For time:
12 ring handstand push-ups
225-lb. back squats, 15 reps
20 burpees
9 ring handstand push-ups
205-lb. front squats, 18 reps
20 burpees
6 ring handstand push-ups
185-lb. overhead squats, 21 reps
20 burpees

Cancer loves sugar.

Cancer loves sugar.

On Saturday evening I was flipping through Facebook when a shaved-headed woman in a hospital gown appeared on my screen. I went to high school with the woman, she has a son, and at the age of 33 she is years into a battle with cancer. The thought of it makes my eyes water and my stomach churn.

I do CrossFit for my health – now and long into the future – and because I genuinely believe it will help ward off disease, such as cancer. I believe that doing constantly varied, functional movements, executed at high intensity and eating meat and vegetables, nuts and seeds, some fruit, little starch, and no sugar is like my 401K plan for health. I do CrossFit because I want to be healthy for myself, my kids, and my family. As a family, we put hundreds of hours into this effort for eachother. I know that the hours are worth it – but, if I were to get cancer, I’d be really pissed.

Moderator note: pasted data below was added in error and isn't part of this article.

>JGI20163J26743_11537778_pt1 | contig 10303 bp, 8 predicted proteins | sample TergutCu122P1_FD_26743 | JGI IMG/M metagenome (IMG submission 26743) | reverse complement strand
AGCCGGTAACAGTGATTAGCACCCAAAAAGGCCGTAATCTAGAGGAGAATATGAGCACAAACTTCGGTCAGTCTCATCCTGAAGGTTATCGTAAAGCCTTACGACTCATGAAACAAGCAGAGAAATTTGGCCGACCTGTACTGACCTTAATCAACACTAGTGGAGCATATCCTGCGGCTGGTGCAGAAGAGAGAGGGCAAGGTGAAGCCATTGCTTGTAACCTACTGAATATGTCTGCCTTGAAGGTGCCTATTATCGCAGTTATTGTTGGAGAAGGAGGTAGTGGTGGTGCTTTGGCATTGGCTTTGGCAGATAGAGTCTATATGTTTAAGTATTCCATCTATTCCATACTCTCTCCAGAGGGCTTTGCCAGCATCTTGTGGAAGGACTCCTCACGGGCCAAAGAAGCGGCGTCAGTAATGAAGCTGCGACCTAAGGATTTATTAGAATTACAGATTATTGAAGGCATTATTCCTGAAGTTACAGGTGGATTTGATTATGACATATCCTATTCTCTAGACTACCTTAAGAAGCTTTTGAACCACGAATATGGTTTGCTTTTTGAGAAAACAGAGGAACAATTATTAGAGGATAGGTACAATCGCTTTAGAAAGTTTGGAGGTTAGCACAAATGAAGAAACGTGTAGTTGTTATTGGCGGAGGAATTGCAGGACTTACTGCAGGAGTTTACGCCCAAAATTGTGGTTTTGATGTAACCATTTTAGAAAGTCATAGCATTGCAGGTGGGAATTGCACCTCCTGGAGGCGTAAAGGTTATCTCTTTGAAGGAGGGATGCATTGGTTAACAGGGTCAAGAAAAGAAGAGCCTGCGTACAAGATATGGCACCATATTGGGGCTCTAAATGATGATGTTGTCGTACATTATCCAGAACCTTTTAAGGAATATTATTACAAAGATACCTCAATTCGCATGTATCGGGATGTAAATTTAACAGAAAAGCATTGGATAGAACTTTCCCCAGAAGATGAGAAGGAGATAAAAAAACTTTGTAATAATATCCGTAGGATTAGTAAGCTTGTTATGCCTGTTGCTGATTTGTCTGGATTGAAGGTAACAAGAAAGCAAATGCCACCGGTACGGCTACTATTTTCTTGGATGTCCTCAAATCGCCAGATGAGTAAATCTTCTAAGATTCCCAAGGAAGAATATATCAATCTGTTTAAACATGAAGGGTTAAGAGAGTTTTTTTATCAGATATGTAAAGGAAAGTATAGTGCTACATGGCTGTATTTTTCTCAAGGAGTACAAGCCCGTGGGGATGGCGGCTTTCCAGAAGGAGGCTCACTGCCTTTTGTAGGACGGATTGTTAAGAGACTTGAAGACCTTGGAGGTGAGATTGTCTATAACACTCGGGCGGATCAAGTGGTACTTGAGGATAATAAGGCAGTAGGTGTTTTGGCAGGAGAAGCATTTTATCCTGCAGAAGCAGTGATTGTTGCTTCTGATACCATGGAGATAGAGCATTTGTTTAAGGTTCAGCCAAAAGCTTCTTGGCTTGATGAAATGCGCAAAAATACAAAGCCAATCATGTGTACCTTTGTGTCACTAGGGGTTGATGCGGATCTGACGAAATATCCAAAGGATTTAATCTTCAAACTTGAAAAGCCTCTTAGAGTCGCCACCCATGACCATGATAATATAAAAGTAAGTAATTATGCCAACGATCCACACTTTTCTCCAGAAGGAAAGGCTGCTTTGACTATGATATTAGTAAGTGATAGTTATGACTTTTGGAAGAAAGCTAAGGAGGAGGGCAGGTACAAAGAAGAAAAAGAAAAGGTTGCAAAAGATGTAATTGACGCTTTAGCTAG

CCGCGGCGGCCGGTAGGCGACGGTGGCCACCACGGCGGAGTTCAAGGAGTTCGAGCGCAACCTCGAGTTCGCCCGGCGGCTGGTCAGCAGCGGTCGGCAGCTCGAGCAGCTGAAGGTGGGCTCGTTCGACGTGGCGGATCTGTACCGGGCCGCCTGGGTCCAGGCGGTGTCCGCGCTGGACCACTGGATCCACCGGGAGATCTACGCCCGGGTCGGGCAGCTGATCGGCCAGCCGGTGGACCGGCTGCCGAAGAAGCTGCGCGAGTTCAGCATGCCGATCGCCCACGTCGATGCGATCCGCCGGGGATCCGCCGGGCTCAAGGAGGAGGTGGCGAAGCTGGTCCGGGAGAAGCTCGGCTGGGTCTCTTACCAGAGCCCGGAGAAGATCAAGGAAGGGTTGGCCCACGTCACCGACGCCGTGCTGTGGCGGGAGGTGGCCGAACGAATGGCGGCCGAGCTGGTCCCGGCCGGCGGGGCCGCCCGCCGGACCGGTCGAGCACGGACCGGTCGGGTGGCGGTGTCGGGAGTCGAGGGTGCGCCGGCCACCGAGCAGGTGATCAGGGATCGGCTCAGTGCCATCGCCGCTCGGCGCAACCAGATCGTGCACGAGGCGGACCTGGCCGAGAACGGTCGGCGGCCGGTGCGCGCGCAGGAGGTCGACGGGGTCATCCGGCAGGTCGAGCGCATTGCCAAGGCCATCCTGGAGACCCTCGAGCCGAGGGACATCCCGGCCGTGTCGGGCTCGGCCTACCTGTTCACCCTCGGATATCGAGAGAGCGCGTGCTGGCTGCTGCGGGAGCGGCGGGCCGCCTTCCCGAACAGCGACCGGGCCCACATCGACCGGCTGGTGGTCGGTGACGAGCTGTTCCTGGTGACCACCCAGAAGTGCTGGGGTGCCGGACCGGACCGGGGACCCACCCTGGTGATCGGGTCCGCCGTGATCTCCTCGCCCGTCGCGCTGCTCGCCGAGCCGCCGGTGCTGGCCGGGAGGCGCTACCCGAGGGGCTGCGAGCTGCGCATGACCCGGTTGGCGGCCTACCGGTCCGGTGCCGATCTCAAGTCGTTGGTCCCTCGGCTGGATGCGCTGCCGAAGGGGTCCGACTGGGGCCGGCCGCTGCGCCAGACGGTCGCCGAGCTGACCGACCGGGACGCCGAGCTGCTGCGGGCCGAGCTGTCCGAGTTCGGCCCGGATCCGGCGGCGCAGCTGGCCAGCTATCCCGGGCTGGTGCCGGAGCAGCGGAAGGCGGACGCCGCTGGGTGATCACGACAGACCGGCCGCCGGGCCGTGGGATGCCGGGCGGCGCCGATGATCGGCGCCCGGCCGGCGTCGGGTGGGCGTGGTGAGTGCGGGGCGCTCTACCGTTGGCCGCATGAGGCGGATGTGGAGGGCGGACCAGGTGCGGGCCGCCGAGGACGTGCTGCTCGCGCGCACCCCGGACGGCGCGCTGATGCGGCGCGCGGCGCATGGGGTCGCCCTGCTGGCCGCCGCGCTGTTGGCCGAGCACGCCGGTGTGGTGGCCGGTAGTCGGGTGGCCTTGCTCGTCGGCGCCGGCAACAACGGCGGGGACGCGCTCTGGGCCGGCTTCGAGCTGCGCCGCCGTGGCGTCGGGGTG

It turns out; however, that one specific piece of Coach Gassman’s recommendation may be just the thing to decrease the possibility of getting cancer even further – don’t eat sugar. 

As a society, we’ve been trained to connect our sugar consumption with weight gain and guilt, but what if we started to connect it with cancer? Would that motivate us to a new level?

Thomas Seyfried, a Boston College doctorate in genetics and biochemistry, believes that cancer is a metabolic diseases – one that is driven by the excessive consumption of sugar and carbohydrates. “What sugar will do is cause imbalances in metabolic hormones leading to systemic inflammation, and it’s the systemic inflammation that is linked to higher risk for cancer.”

In the CrossFit Journal article, Cancer, Carbs, and Controversy, author Brittney Saline reviews the research between sugar consumption and cancer and discusses new treatment methods for those individuals suffering from various cancers. Read this article!

Sometimes things happen for a reason. Seeing that photo was a good reminder that shit can get real, real fast. Reading Saline’s article was a good reminder that sugar sucks, it always sucks, it sucked when I was in high school, and it still sucks now.